It wasn’t long ago when Seattle Genetics shareholders moved past earlier letdowns and cheered strong performance from key cancer drug Adcetris. But now, they might be disappointed again.
During the fourth quarter, Adcetris pulled in sales of $166.2 million in the U.S. and Canada, a 26% increase over 2018. Still, the number came below the Street’s expectations of $174.5 million as well as its own third-quarter sales of $167.6 million.
The fourth-quarter haul brought the antibody-drug conjugate’s 2019 total to $627.7 million, which was at the bottom end of the company’s guidance provided in October, SVB Leerink analyst Andrew Berens said in a Friday note to clients.
Seattle Genetics itself doesn’t predict significant improvement in the near term. For 2020, the company expects Adcetris sales to come in between $675 million and $700 million, under Berens’ previous estimate of around $788 million. The company is only expecting organic sales increases in the single-digit percentages, the analyst noted. Seattle Genetics just raised the drug’s list price by 3.9% in December, he wrote.
The FDA first approved Adcetris in 2011 and the drug has turned in years of double-digit growth. Still, analysts were bothered by the slowdown and pressed management for answers on a conference call Thursday.
The med is already approved for certain patients with Hodgkin lymphoma and systemic anaplastic large cell lymphoma, but it has remaining opportunity in untreated classical Hodgkin lymphoma, CEO Clay Siegall responded.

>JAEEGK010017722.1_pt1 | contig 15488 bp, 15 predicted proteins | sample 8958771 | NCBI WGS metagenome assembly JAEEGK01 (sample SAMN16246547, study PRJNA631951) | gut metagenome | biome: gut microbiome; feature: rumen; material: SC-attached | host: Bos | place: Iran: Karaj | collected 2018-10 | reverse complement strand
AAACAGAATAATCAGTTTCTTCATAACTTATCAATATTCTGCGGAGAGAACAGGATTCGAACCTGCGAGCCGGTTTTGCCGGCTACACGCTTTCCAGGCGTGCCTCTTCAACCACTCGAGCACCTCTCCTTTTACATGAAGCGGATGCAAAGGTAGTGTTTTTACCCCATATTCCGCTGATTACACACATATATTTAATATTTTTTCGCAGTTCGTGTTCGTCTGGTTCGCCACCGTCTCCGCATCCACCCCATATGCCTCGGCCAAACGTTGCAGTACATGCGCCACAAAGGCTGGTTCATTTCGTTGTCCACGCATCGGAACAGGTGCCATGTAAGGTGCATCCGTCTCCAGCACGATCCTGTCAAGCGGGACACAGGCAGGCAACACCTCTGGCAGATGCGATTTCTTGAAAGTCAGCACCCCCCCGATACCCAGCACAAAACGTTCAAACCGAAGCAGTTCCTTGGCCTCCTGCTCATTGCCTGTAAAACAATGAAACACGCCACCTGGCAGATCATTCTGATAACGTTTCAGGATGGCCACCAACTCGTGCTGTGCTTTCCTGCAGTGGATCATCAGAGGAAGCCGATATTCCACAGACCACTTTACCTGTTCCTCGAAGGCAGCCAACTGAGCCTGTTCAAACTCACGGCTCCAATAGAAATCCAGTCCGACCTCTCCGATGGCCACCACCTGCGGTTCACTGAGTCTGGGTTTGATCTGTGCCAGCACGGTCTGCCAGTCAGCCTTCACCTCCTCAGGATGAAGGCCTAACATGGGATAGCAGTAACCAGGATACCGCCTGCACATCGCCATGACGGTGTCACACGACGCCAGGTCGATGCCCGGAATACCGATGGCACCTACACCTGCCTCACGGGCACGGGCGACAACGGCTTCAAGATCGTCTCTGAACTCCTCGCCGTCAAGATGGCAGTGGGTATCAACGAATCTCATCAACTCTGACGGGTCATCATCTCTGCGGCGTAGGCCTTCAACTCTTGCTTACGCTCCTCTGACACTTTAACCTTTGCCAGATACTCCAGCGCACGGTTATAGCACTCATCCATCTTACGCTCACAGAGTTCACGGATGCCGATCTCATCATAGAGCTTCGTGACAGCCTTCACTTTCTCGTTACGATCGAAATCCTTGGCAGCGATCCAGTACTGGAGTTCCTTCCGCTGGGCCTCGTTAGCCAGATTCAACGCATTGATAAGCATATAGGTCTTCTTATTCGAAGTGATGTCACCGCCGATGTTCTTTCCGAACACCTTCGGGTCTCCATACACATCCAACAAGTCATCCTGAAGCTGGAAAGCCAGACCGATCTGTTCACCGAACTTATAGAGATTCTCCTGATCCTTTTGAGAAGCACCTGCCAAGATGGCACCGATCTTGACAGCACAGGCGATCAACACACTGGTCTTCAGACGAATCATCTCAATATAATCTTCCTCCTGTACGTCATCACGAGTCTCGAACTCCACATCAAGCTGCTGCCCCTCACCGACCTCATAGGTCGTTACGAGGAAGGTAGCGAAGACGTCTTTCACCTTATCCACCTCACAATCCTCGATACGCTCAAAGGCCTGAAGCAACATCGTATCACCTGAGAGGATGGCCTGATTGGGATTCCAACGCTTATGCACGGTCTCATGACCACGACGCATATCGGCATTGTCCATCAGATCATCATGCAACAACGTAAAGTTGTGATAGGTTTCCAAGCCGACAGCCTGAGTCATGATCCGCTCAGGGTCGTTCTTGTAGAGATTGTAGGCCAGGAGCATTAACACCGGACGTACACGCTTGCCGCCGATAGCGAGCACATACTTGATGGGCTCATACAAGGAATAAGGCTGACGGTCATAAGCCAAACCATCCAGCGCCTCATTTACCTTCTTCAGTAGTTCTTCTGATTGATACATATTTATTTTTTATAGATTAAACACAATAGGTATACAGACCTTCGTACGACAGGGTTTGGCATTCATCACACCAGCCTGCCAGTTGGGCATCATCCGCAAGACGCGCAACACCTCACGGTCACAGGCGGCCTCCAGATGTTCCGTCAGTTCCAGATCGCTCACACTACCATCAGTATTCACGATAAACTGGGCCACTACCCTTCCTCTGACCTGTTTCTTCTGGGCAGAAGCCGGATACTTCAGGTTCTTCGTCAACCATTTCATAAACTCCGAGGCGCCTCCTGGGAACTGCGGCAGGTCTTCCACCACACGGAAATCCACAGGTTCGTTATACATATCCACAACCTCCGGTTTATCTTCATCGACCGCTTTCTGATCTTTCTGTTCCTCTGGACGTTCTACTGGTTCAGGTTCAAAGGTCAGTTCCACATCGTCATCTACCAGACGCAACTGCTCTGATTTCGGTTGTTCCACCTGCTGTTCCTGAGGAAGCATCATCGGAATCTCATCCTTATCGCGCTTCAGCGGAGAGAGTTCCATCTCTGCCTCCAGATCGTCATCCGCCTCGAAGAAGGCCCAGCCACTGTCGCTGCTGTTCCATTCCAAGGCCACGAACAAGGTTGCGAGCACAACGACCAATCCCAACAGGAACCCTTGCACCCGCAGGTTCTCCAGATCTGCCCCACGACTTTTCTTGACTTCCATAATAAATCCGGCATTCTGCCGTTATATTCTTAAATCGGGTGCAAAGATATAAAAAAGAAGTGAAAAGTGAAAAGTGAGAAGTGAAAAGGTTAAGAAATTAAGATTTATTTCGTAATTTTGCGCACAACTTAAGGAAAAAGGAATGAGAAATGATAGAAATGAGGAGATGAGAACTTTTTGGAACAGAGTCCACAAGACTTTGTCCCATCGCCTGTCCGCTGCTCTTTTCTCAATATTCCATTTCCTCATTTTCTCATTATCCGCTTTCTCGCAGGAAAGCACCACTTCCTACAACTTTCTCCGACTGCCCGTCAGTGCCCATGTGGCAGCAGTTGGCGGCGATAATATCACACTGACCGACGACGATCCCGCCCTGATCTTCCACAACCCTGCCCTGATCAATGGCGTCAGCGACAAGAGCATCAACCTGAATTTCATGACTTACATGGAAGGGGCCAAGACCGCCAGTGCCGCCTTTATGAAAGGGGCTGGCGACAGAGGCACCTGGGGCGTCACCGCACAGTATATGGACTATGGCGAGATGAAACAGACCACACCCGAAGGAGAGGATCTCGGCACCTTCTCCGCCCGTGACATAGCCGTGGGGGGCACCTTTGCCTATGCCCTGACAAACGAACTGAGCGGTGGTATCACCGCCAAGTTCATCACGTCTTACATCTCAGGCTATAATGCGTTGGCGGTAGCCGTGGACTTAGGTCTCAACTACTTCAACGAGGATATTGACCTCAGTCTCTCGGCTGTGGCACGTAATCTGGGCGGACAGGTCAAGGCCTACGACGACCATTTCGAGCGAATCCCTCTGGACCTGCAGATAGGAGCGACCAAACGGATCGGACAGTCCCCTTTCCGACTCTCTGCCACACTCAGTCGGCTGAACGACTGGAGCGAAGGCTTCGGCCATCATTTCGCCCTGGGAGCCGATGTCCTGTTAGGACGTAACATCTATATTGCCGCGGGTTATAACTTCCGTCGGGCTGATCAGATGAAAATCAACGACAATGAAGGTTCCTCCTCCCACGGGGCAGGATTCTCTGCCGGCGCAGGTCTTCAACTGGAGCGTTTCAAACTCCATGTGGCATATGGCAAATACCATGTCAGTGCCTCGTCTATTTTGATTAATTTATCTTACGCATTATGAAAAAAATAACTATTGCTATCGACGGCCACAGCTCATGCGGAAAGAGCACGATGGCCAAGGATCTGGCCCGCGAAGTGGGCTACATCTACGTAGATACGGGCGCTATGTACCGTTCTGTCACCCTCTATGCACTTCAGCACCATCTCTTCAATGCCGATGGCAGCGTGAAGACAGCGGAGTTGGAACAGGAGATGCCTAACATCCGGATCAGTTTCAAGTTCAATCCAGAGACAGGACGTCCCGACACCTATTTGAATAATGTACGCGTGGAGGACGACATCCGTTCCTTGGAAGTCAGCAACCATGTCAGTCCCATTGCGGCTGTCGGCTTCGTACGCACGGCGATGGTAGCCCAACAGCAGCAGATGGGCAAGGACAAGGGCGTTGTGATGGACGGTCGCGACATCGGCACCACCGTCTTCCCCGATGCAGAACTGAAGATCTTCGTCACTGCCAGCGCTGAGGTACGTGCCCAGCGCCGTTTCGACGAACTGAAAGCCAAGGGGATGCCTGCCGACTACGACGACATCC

Seattle Genetics is looking forward to upcoming five-year data from the Echelon-1 trial that tests Adcetris’ use—in tandem with chemo—in that use. Success could help establish the drug as the standard of care, and the company is eying other uses, as well.
“We’re looking at things in [diffuse large B-cell lymphoma], elderly Hodgkin lymphoma, retreatment and there is early-stage I and II Hodgkin lymphoma,” Siegall said.
These days, the company has another focus in freshly launched, Astellas-partnered ADC Padcev. So far, physician feedback is “very positive,” chief commercial officer Robin Taylor told analysts, and the number of prescriptions has “exceeded our expectations in January.” The company also hasn't run into payer pushback.
Padcev won an accelerated FDA nod in December to treat patients with locally advanced or metastatic bladder cancer who have previously received a PD-1/L1 inhibitor and a platinum chemo.
There are about 3,200 treatment centers in the U.S. that treat metastatic bladder cancer. Among them, Seattle Genetics and Astellas are focusing on about 2,800 that represent the vast majority of sales. So far, in just the first five weeks, their sales reps have called upon 1,500 centers, Siegall said.
Looking ahead, Seattle Genetics has already completed enrollment of a confirmatory phase 3 trial dubbed EV-301 with aims to win full FDA nod and for global filings in later-line bladder cancer. Encouraged by early data that showed a Padceva-Keytruda pairing might work in newly diagnosed bladder cancer patients, Seattle Genetics has just launched a phase 3, evaluating the combo with or without chemo in the same setting.
All told, Seattle Genetics reported total fourth-quarter revenues—including from royalties and licensing agreements—of $289.8 million, a 66% year-over-year jump, beating analyst expectations.